WHEN Robbie Simpson says he is looking forward to catching up with Callum Hawkins again thankfully he only means it in the figurative sense. All those hard yards completed by the Deeside-based Scot on the Alpine mountain-running circuit paid dividends when he ran past the prone body of his friend and countryman less than 2km from the finish to secure a fine Commonwealth bronze medal in the Gold Coast just over a year ago, but hopefully things will be rather less dramatic when the two men will meet up for the first time since then on the other side of the globe tomorrow for the Virgin Money London Marathon. Another blessing is the fact that conditions on the streets of the capital are forecast to be 15 degrees and cloudy for what will be Hawkins’ first outing over 26.2miles since wilting in that unremitting Queensland sun.

“We don’t meet up so much because I tend to run the mountains in the summer,” said Simpson. “We haven’t met up since the Gold Coast but it will be good to catch up again, I am sure he is back to his normal self again and will be able to post a very good result. I look forward to that actually because I am sure he did have quite a tough time coming back from it.”

If Hawkins’ fall to earth in Australia cast a shadow over the remainder of his 2018, the opposite was the case for Simpson. That bronze medal provided the springboard for a stellar season in the Swiss Alps, with first place finishes in the mountain marathons of Jungfrau in Interlaken and Zermatt. If he was slowed down somewhat by picking up an unfortunate back problem in September, the crowded bustling roads of the UK capital could hardly be more different to the peaks and valleys where Simpson spends his summers, harvesting quite a collection of unlikely trophies. “I’ve won a wheel of cheese and other random things,” said Simpson. “I’ve also got a trophy like an old milk jug, it is solid metal and it must weigh about 30-odd kilos. I got halfway through the wheel of cheese and had to leave the rest of it. But I couldn’t bear to throw it out so it has just been sitting there.”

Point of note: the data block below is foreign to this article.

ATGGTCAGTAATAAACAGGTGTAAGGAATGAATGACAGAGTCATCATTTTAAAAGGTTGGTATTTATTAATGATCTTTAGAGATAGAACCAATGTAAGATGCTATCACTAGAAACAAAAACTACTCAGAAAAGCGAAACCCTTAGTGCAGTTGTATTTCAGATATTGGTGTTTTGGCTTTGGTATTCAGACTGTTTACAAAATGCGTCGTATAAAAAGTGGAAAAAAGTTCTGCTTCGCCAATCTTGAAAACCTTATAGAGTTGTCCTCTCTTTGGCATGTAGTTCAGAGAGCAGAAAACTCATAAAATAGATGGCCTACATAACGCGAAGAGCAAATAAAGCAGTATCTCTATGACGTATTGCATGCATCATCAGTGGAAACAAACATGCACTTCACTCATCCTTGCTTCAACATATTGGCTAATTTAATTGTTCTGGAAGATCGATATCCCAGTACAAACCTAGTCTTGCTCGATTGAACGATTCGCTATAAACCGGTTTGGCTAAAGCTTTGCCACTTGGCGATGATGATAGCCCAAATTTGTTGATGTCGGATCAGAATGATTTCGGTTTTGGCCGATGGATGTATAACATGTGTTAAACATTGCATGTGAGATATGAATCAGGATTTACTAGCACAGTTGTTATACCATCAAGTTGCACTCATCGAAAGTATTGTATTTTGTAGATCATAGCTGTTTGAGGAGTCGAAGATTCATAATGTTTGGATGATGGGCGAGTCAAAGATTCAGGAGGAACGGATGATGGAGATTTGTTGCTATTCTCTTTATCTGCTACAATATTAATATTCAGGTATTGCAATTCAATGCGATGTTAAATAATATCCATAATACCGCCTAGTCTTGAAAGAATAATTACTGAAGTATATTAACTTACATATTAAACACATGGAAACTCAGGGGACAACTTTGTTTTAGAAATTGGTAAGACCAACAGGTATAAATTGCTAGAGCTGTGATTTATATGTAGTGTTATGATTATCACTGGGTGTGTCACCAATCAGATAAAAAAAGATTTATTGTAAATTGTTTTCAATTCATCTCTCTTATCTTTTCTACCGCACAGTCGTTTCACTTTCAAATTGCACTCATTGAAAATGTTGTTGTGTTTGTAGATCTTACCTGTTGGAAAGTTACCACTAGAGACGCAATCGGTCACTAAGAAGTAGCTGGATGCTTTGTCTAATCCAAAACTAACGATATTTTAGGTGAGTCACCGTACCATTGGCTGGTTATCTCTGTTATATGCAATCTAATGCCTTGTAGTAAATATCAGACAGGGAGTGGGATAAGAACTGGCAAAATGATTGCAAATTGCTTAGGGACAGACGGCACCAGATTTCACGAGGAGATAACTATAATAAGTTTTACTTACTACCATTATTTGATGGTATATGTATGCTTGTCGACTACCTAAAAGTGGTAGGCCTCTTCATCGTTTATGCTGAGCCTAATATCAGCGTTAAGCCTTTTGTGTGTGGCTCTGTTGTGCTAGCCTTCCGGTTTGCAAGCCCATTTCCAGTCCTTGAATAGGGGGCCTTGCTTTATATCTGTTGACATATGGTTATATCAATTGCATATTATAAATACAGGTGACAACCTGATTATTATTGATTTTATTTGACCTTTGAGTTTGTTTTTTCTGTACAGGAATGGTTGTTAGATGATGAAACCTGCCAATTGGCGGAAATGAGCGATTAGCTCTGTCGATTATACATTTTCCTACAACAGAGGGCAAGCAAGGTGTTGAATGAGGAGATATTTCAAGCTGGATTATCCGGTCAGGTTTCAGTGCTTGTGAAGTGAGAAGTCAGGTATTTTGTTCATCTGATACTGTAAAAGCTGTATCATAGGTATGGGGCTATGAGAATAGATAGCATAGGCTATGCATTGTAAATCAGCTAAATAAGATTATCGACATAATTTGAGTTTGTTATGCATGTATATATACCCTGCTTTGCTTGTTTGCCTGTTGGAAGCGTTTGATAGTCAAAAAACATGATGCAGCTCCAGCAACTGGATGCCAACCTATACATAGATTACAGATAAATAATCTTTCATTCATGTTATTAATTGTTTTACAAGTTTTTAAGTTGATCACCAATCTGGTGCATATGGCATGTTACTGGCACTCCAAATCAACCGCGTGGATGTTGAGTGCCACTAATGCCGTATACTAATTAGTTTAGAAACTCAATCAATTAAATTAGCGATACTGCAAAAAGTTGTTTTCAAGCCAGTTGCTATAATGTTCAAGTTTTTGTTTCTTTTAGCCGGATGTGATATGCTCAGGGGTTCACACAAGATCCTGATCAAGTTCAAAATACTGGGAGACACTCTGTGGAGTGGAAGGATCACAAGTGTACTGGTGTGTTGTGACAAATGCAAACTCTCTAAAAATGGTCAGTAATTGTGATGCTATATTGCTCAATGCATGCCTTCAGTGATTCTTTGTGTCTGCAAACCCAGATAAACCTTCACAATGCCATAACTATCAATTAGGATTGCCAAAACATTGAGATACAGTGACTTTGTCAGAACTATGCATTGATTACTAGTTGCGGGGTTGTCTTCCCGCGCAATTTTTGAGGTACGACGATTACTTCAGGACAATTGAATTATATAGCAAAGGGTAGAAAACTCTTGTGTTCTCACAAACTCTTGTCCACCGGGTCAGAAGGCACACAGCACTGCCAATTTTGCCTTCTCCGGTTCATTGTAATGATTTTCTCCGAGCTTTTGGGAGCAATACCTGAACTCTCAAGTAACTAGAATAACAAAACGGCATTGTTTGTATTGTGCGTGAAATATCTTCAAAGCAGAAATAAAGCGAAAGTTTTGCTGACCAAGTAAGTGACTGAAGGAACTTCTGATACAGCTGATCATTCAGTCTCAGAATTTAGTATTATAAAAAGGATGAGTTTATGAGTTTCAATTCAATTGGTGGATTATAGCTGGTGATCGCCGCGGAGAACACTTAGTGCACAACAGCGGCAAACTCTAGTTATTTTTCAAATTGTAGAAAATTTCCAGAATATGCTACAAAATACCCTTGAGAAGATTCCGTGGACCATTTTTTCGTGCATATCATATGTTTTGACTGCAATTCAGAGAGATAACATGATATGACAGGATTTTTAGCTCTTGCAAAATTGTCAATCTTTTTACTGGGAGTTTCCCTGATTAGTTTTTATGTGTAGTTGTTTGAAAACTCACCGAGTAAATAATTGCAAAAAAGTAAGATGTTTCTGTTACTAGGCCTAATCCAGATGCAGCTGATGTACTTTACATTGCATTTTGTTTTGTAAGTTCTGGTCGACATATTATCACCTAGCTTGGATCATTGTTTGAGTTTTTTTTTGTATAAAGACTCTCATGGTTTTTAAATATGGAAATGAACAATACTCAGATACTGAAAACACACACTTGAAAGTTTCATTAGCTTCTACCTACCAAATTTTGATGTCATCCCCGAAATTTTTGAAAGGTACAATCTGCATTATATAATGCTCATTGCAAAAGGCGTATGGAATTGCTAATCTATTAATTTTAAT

With Eliud Kipchoge – the fastest ever man over 26.2 miles - and Mo Farah expected to battle things out at the front of a race which is being started by Scotland’s very own Andy Murray, the backdrop to the race has been an unseemly spat between Farah and Haile Gebrselassie over the theft of money from Farah’s hotel room in Ethiopia. Simpson has a refreshingly uncomplicated way of looking at things; let them do their thing, run your own race, finish strong and see where it takes you. Even in the event that he breaks 2.13 and finishes in the top two to secure a spot in the GB squad for the World Championships in Doha, there are no guarantees that he would forego his usual Swiss summer sojourn.

“I was maybe out for ten weeks or something,” he said. “Generally it has been quite a good build up, although my 10ks and half marathons have been in terrible weather so I haven’t been able to get a fast time in and see what shape I am in.”

“I have got to be realistic, Kipchoge has run the fastest times in the world ever, so I am not going to be anywhere near him. It will be about trying to compete with the other British guys but even then there is a really good British field. There is quite a small chance of me making the team but even if I did, I wouldn’t say there and then that I would do it, because I quite enjoy going out and competing in the Alps in the summer.”